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Dressage Trainer Blues

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    Dressage Trainer Blues




    How to Fix the Blues


    Recent articles authored by Adriane Alvord and Angelia Bean describing their personal travails while attempting to forge a career in dressage might create a false impression - that most professionals suffer disproportionately from job-related stress compared to other occupations. Their accounts do serve, however, to open a discussion which has so far been a taboo topic, not openly aired in the equestrian community. The American system funding the already privileged skews prioritization towards short term expediency and inculcates unrealistic expectations. This has been the elephant in the room.


    One spurious piece of evidence for “Dressage Trainer Blues” [DTB] was the hyperbolic assertion that suicide rates are high, based on the CDC finding that farming as an industry group experiences high rates. It’s a vast stretch to imagine dressage trainers are comparable to the agricultural workers in the study which specifically states, “Rates were not calculated for detailed industry groups because many decedents’ industry was classifiable only by major group.”


    DTB should be seen in the context of other extremely competitive industries and sports, in which people who are serious devote long hours and make sacrifices over many years before they achieve success, whether economically, or on a podium. Just like the process of obtaining any advanced degree, students when young work almost constantly and often need part time jobs for income. To achieve the very pinnacle of success on an international field demands even more - utter devotion and lifelong stamina. In fact, dressage riders and trainers are at a great advantage compared to other sports because we can continue to improve and achieve over decades. Debbie McDonald was 50 when she went to her first Olympics.


    An overview of the methods of supporting and promoting competitors in the US would be useful to identify areas that need improvement.


    The US system, as propagated by USEF, is mired in the notion that success equates with competing at the FEI levels. Juniors, Young Riders, and U25 all put the emphasis on teaching people how to compete a trained horse to achieve that standard. The tests are upper level tests so the only way that a child will be able to compete at that level is if their parents buy them a trained horse. The young riders are not doing the training themselves - nor, critically, are they learning to train.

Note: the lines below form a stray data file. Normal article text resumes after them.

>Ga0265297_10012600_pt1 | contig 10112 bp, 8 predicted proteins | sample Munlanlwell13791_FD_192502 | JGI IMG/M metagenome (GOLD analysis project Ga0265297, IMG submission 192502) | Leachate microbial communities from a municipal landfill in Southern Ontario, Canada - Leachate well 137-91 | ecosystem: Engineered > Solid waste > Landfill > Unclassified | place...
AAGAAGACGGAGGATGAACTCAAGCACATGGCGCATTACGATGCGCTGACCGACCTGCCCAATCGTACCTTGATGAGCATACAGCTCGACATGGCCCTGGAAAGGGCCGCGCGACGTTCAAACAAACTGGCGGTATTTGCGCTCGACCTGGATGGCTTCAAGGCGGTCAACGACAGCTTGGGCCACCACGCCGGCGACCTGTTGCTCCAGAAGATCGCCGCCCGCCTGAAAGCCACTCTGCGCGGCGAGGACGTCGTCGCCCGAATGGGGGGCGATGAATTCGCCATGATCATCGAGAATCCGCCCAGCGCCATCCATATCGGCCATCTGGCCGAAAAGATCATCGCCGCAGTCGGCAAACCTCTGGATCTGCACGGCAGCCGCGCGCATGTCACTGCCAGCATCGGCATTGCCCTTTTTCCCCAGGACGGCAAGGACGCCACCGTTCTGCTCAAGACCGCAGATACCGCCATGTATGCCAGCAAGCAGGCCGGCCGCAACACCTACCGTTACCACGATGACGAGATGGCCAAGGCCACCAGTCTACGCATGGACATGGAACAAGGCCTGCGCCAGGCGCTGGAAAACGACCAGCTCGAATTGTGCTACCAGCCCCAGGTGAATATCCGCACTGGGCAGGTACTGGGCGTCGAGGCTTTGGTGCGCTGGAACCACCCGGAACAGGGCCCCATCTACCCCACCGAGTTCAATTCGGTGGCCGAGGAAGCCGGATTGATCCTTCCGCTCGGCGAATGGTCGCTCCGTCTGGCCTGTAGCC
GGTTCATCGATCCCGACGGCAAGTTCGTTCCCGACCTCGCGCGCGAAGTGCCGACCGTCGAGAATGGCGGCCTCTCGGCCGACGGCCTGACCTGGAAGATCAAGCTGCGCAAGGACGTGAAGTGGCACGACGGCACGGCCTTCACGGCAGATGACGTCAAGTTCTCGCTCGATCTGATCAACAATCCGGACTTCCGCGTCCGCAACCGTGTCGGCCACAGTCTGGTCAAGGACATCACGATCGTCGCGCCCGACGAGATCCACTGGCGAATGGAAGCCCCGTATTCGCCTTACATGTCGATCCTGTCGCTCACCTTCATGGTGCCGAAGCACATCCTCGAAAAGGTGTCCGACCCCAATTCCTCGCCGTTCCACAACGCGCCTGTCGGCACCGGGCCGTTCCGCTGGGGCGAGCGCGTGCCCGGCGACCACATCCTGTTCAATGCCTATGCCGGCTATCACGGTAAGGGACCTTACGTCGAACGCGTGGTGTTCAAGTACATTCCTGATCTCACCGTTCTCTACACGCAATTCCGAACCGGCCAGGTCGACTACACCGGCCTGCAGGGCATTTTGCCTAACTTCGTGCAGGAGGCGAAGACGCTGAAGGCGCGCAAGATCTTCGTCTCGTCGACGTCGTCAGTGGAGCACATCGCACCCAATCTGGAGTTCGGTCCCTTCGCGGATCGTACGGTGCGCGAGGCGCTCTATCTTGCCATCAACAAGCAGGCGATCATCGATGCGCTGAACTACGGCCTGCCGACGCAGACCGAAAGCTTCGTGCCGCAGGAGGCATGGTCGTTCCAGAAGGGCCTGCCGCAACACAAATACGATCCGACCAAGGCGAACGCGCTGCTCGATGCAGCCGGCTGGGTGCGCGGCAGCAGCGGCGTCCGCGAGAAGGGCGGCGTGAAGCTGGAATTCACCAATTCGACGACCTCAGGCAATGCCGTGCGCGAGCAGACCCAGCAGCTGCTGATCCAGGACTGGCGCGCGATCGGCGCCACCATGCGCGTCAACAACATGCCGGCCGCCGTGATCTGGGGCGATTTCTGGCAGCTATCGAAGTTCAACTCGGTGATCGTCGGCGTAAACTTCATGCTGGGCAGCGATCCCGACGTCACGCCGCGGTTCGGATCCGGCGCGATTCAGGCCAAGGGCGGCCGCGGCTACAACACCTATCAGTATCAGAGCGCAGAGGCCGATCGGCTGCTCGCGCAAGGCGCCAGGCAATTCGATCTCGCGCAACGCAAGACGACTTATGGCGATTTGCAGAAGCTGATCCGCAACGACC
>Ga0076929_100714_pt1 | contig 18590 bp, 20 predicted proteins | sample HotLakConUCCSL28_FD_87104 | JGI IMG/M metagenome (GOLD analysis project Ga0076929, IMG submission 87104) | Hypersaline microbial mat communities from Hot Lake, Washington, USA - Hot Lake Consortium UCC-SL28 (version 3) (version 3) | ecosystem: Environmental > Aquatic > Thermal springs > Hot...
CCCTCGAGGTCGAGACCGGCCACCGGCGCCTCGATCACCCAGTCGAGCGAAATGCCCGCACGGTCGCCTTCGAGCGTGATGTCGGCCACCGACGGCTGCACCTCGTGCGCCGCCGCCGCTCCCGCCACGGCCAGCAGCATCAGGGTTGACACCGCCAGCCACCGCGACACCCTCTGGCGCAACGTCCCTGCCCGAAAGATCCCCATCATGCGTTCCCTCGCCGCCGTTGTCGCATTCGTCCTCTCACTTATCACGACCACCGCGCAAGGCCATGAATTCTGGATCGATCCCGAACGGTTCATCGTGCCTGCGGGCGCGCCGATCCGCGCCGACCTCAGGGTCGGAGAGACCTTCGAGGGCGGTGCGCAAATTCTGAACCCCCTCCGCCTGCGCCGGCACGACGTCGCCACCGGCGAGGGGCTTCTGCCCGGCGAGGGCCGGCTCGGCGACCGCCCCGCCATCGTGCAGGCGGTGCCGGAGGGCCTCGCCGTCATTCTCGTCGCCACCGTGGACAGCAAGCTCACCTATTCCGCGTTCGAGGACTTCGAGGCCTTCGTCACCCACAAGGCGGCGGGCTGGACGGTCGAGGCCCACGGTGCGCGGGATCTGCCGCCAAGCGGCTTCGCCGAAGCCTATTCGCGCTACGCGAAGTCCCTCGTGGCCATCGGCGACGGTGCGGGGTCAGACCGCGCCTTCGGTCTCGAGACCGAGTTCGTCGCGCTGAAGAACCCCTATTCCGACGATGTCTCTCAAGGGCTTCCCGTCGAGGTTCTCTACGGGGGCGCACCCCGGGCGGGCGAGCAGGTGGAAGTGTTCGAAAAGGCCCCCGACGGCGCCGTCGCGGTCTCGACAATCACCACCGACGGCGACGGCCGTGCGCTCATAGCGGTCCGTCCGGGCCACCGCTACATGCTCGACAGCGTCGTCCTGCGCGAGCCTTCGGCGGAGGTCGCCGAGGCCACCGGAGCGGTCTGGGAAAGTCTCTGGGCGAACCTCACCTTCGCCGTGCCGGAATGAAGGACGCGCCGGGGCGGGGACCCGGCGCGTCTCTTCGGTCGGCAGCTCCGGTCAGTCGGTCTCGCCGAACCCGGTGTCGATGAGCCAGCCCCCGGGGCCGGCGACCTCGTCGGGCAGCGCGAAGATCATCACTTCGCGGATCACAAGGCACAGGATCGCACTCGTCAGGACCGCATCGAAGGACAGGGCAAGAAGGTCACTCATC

As a result, when they then graduate from the Young Riders and become a professional, they are entirely dependent on a rich sponsor buying them a trained horse to compete. This is also a problem at the very top and why our current prospects at the elite level are looking a bit meager. Even our team members rely on wealthy sponsors to buy them trained horses. There is a limited pipeline of quality young horses coming up. Over half our team at the last Olympics and WEG were riding horses which they did not themselves train. 


    When professionals have the ability to train a horse, they can partner with one of the many breeders in this country who are producing quality horses and train the young horses up, gain recognition and success. It is financially beneficial for both when the horse is sold. This is a method to promote both professionals and breeders, and to provide the kind of quality horses you see more often in Europe.


    Also leading to deceptive expectations are equine college degrees, that encourage students to commit to exorbitant loans while basically teaching them how to manage a school barn and ride/train school horses. If the goal is to teach beginner riders in a school setting, that’s fine - but if they think this expensive education will garner them experience to effectively run a show barn, and ride/train sport horses when they graduate, they are often disappointed. They find they are lacking essential practical knowledge of elite sport horses. These students would be much better served to be a working student and get real world knowledge, to make real connections and develop networks which will pay off when they go out on their own. An equine degree is not a useful pedigree on a resumé, it garners no respect from professionals in the show world.


    It would be an improvement for the sport overall if the USEF put more emphasis on the training of horses as the goal, whether through the young/developing horse program, or Lendon Grays D4K program. Both of these programs are beneficial for professionals striving for increased presence, and for talented children who aren’t provided a fancy trained horse. The YH program can bring national recognition to trainers who are unknown. The networking at the USEF championships and opportunities to meet trainers/breeders/ and potential clients is invaluable. Unfortunately, the Junior/YR/U25 program is giving assistance to kids who already have the financial means to pursue their goals, and denies them the real experience training young horses to forge a path forward if they turn pro.